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Number of posts: 40
Email address: email
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Posts by Noel Holston:
What do Lorne Michaels, Lena Dunham, Sarah Palin and Vladimir Putin have in common?
No, not megalomania. Interesting guess, but wrong. Dead wrong. Each was in fact involved with a winner of the University of Georgia’s 72nd annual George Foster Peabody Awards, either as subject or creative force. The list of 2012 programs picked for Peabody recognition on Wednesday, March 27…
The Cry Goes Up
Observe a moment of respectful silence, if you will, for a Georgia boy who made good: William Watts “Buck” Biggers, who passed away Feb. 10 at the age of 85. And let’s follow that moment with a loud, rousing sing-along of the theme from his best-known contribution to our popular culture: Underdog.
When criminals in this world appear
And break the laws that they should fear
And frighten all who see or hear
The cry goes up both far and near
For Underdog! Underdog! Underdog! Underdog!
Save It For The Judges
There were no high-backed, hide-a-coach swivel chairs in sight at the Atlanta auditions last Sunday for the 4th edition of NBC’s megahit The Voice, due to debut in late March. No fancy set. No Shakira, no Blake Shelton, no Adam Levine, no Usher. Just one anonymous talent scout, a primly fashionable woman tapping notes with long fingernails on her Mac, and a line. A long, long line.
My wife, Marty Winkler – singer, songwriter, would-be national sensation – had been given a 2 p.m. check-in time…
Two quintessentially American musicians named Ray released inspired 33-rpm albums in 1962. Ray Charles’ Modern Sounds in Country and Western Music is a consensus classic, an R&B giant’s “countrypolitan” crossover that smashed racial barriers as surely as Elvis Presley’s Sun sessions. Ray Stevens’ 1,837 Seconds of Humor is remembered mainly for a couple of hit singles it included, but I am here to testify that it has an audacity all its own.
Once, when asked if Ringo Starr was the best drummer in rock ’n’ roll, John Lennon quipped with characteristic, cruel impudence that his band mate “wasn’t even the best drummer in the Beatles.” Which of course is not true, as anyone who’s heard some of Paul McCartney’s clunky solo drum tracks can attest. What is true is that Ringo is sort of the Rodney Dangerfield of rock percussionists. He hasn’t always gotten the respect he merits.
Only in Syndication
Andy Griffith played good-hearted, even-tempered men so well and so often that his occasional visits to the dark side were all the more electrifying. He actually started his movie career on the nastiest of notes, starring in Elia Kazan’s 1957 masterpiece A Face in the Crowd as Larry “Lonesome” Rhodes, a drifter-turned-network TV star whose cracker-barrel homilies and jokes belie his caustic cynicism and monstrous ambition.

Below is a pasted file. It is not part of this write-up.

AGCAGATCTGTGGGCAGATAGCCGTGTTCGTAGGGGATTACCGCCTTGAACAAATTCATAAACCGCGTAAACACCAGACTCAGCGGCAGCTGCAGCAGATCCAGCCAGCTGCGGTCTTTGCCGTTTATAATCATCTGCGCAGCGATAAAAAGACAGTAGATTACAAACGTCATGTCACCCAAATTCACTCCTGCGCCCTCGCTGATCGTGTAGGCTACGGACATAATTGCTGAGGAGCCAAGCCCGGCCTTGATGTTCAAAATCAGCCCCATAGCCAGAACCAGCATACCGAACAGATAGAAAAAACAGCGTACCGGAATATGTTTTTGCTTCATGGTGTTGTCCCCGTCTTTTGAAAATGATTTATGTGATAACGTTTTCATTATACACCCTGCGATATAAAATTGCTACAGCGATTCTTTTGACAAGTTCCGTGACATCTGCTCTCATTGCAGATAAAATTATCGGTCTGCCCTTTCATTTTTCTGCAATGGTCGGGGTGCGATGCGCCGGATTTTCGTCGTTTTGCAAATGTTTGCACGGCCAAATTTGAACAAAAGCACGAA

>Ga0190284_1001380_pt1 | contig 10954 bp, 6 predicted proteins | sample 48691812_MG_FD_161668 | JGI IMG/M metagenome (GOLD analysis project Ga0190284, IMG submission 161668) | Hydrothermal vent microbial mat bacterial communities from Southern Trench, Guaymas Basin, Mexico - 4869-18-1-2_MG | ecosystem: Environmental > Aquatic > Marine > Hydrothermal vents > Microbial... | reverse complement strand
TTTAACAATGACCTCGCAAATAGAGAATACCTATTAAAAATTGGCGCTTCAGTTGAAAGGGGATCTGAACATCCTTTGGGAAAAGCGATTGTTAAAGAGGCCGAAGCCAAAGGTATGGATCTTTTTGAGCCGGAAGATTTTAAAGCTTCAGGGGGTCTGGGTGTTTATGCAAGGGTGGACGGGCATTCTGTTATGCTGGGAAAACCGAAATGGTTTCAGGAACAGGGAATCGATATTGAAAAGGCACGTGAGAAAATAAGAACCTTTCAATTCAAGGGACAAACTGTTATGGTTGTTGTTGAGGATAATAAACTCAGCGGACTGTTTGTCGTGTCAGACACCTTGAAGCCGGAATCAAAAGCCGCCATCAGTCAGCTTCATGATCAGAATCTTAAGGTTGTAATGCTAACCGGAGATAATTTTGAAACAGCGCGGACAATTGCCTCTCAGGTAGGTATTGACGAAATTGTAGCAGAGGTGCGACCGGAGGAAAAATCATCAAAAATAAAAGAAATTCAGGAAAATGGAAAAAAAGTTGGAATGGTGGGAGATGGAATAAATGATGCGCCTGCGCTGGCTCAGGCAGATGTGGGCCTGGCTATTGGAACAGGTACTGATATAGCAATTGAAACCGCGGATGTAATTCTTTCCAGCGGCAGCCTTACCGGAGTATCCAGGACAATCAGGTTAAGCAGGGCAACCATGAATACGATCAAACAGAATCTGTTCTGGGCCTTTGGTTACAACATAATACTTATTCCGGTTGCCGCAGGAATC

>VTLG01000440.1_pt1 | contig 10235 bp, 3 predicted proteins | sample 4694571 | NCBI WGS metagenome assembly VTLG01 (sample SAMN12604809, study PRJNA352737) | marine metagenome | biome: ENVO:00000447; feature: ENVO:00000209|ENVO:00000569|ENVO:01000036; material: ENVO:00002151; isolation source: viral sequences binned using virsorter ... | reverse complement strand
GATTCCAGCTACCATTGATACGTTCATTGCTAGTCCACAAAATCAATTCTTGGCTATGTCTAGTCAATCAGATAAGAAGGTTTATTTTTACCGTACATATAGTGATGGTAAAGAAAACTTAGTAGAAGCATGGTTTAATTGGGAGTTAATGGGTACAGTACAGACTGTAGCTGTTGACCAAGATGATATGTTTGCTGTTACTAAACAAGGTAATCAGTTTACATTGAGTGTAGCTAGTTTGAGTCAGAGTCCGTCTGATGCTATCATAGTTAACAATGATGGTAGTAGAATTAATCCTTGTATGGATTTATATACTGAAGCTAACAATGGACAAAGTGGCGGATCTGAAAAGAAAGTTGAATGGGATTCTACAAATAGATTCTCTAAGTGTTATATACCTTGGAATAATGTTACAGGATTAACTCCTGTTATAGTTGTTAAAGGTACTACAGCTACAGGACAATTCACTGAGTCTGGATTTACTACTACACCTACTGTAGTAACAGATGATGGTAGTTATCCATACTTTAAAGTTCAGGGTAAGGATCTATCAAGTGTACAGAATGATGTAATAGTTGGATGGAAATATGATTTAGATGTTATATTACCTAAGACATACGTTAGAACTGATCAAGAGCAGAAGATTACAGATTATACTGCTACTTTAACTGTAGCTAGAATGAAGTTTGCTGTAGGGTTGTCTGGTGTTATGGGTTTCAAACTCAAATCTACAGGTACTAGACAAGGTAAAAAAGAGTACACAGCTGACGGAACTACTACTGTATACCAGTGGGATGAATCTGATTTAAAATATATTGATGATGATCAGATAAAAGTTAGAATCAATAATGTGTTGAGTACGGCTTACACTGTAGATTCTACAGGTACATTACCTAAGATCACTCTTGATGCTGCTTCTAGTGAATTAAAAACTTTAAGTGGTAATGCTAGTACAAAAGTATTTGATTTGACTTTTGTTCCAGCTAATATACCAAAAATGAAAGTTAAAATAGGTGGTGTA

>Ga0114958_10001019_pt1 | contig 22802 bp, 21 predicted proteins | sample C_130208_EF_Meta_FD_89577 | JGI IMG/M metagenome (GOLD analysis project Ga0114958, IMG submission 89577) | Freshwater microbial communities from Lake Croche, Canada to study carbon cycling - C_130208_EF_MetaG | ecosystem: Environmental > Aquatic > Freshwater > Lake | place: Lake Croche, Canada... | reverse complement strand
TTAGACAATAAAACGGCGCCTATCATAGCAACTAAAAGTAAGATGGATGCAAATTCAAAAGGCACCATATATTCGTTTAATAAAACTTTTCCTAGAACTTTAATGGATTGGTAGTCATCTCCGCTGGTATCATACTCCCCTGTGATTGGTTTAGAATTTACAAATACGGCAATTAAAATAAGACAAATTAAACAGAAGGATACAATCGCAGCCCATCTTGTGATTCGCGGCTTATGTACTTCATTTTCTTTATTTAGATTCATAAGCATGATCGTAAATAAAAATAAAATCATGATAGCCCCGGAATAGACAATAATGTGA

All the fuss surrounding History Channel’s scripted miniseries Hatfields & McCoys – first the kerfuffle over its accuracy, then the (not so surprising) big ratings — got me thinking about Pass the Biscuits Mirandy! The bloody Hatfield-McCoy has been an enduring inspiration to makers of popular entertainment. Its pop-culture legacy includes everything from an Abbot and Costello feature to a 1975 TV flick with big, bad Jack Palance, from Huckleberry Hound and Scooby Doo episodes to the game show Family Feud. History Channel’s new series may well be the best and most accurate take on the notorious rivalry, but Mirandy is surely the funniest.
Worthy of Comment
Also on the Dew
Author's Note: Not to be read while you’re eating. This time “What’s on your mind?” is not a fatuous question on Facebook, it’s a medical matter It started bugging me in April last year, and 14 months later it’s getting on my nerves. I need that like a hole in the head. A gentle tickle in the face, not bad at all, escalated as the weeks went by. Why was I getting a sore sensation from the upper lip to the right temple? It’s like the pain you feel when a bad throat infection makes it painful to swallow, except it’s in the face. I con Read on →
There are many congressional districts where Democrats have nearly zero chance of winning anytime soon. The recent victory of the disgraced Mark Sanford in a South Carolina congressional race shows how safe a Republican seat can be. The difficulty of winning these seats, paradoxically, presents an important opportunity for Democrats. In the short run, the political battle in America is over who will hold the offices where laws get made. In the long run, the battle is over shaping the public consciousness that determines to whom the people will give power. For the latter purpose, Democrats in very red districts can make an Read on →
Let's think about PRISM. The problem isn’t that someone is going to be listening to your telephone conversations or looking at your telephone records. They may well do so, no matter what the President says. Indeed, they will be because that is the nature of human curiosity. However, that is not the problem. The problem is the machine that is PRISM will be looking at every telephone call you make and every email address you send something to or receive something from. Likewise, the machine will take note of every web site you visit, and, if you have a blog or we Read on →
Last Friday, Deputy National Security Advisor for Strategic Communications Ben Rhodes had the job of announcing that the Obama administration had decided to officially begin arming the Sunni Islamist insurgents attempting to overthrow the Syrian government. All that lobbying by the war party in Washington and its ‘friends in the Gulf’ is finally paying off. You would think that the problem was explaining why to a skeptical news media. Not so. Rhodes began the press conference by offering an intelligence estimate that the Syrian military had used Sarin nerve gas on a small scale to kill 100 to 150 people, thereby cro Read on →